United Veterans Club asks Hall County to help acquire state land |

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The United Veterans Club of Grand Island is again asking Hall County to help acquire 10 acres of land from the state.

The club, located at 1914 W. Capital Ave., currently leases the land adjacent to the club, which includes the club’s parking lot, two ball diamonds and infrastructure, from the state.

At Tuesday’s Hall County Commissioners meeting, Richard Catron, Commanding Officer of Grand Island VFW 1347, asked the county to acquire the 10 acres on behalf of the club.

Catron made a similar request to the commissioners in September.






Grand Island VFW 1347 Post Commander Richard Catron in September asked Hall County Commissioners to support the transfer to the county of 10 acres of state-owned land leased by the club, to its Capital Avenue location . Hall County owns the rest of the land on which the club sits. Catron reiterated this request at the March 1 board meeting.


Independent file


“Several years ago I submitted a case to the county council for the acquisition of the land to the west of the United Veterans Club, which you unanimously granted,” Catron said. “After that, we found that the state could not transfer those lands to the United Veterans Club because we are a private entity.”

Catron said he asked the state to turn the land over to the county, but no action was taken.

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“They can transfer the land to Hall County without any obligation. The transfer of land from one government entity to another is basically something that happens,” Catron said.

He brought the matter to the attention of State Senator Ray Aguilar of Grand Island.

The matter will not be taken to the state legislature, Catron said, but it is being done administratively, Catron said.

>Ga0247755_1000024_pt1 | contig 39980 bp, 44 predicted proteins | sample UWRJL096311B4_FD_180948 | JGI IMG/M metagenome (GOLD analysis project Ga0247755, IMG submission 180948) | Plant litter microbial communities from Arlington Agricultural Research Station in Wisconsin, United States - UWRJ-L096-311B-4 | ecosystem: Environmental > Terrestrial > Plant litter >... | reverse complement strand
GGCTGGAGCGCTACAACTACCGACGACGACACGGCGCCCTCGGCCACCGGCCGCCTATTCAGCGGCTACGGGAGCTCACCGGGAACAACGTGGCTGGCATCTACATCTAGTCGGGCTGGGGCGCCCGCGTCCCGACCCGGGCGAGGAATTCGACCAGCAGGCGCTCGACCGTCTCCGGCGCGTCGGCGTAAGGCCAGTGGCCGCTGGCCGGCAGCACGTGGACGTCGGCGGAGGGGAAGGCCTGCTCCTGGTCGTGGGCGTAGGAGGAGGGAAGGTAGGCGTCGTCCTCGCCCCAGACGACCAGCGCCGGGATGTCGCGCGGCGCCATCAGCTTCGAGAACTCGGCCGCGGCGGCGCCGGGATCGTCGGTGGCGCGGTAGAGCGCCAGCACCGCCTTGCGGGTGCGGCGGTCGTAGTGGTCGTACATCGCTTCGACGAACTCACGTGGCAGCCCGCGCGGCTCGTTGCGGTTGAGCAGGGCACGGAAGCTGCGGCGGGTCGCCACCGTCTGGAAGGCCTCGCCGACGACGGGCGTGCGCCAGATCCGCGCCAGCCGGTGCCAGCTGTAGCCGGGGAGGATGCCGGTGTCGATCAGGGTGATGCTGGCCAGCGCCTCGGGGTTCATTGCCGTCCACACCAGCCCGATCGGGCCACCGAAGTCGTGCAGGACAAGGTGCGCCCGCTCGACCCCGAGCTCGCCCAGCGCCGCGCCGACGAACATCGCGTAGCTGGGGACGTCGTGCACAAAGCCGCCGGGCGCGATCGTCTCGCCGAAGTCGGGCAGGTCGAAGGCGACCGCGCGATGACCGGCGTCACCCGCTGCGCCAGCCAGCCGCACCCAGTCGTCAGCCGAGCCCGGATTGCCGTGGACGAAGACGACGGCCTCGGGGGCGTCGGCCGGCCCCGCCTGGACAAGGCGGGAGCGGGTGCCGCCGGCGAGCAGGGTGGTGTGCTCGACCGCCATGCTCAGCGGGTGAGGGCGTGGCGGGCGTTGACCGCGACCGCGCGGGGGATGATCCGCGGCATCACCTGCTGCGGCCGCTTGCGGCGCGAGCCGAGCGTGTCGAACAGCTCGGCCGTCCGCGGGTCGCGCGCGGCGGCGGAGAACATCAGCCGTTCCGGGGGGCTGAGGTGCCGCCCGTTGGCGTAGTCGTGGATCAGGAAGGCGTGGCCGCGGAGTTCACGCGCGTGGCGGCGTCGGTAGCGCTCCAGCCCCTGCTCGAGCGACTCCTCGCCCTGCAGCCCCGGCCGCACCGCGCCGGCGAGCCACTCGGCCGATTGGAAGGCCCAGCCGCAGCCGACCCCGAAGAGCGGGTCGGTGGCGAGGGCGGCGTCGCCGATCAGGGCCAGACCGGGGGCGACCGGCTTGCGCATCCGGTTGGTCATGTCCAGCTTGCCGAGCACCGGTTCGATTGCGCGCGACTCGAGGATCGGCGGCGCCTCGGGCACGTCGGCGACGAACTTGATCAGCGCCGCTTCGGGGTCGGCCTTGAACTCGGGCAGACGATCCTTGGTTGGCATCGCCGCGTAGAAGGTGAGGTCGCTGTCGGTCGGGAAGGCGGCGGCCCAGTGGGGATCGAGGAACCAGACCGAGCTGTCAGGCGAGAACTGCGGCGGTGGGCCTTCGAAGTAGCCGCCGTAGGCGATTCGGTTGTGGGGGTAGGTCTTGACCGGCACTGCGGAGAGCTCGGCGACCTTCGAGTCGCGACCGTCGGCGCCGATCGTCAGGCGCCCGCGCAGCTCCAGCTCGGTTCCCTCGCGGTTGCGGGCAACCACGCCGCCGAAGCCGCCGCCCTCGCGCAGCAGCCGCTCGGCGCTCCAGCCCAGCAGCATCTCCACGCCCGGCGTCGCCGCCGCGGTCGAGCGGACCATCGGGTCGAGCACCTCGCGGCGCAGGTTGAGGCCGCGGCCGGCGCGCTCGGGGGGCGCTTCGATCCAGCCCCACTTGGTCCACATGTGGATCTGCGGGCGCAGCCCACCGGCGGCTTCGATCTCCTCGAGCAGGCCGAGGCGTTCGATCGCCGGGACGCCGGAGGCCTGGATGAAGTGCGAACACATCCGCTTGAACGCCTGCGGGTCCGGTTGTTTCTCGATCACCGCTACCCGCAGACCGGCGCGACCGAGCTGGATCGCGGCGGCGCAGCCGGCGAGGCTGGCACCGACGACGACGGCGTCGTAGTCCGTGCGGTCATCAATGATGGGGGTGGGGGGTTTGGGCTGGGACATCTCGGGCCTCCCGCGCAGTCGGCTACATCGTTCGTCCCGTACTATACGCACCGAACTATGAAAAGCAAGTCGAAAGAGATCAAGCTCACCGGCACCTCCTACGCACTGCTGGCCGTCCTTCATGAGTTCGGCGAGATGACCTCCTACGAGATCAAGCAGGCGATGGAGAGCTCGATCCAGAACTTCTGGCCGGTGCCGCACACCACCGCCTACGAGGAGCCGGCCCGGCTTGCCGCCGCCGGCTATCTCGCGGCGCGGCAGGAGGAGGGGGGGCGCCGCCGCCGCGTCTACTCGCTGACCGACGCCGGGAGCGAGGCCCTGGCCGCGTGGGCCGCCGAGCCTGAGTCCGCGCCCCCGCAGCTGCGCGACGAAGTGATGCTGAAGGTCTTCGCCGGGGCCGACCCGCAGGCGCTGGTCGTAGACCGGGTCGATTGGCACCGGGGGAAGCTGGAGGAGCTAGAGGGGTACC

Catron has since met with the state property management office.

“At that time they did not have this package that I submitted to Senator Aguilar, but I was assured that they would have it and they scheduled another meeting which is supposed to be in a week. or two,” he said. .

The land is necessary because its infrastructure directly benefits the UVC building and the land is used for its programs and events, Catron said.

“The state gave us a lease, but I don’t feel comfortable because they can break it at any time and we would have no recourse, which is why I want this deed in Hall County,” did he declare. “We’ve been on Hall County land since 1970. We’ve built a park. We maintained the grounds. We also maintained this state-owned land.

He added: “We would also lose access to the west side of our club as the county ground ends right outside the gate at the western entrance to it.”







Pam Lancaster mug

Pam Lancaster


Commissioner Pam Lancaster supported the effort and participated in conversations with the state, she reported Tuesday.

“Really, we didn’t have any negative vibes at all. I thought it was all very positive,” she said. “The state assured the committee and Hall County that it didn’t There would be no “for sale” sign on this lot, but they reserved it for us with the transfer of the veterans’ house lot.

Lancaster said she felt “very hopeful”.

“It’s not done yet,” she said. “None of us will be truly comfortable until our signature is in line. But they know how well the land has been tended.

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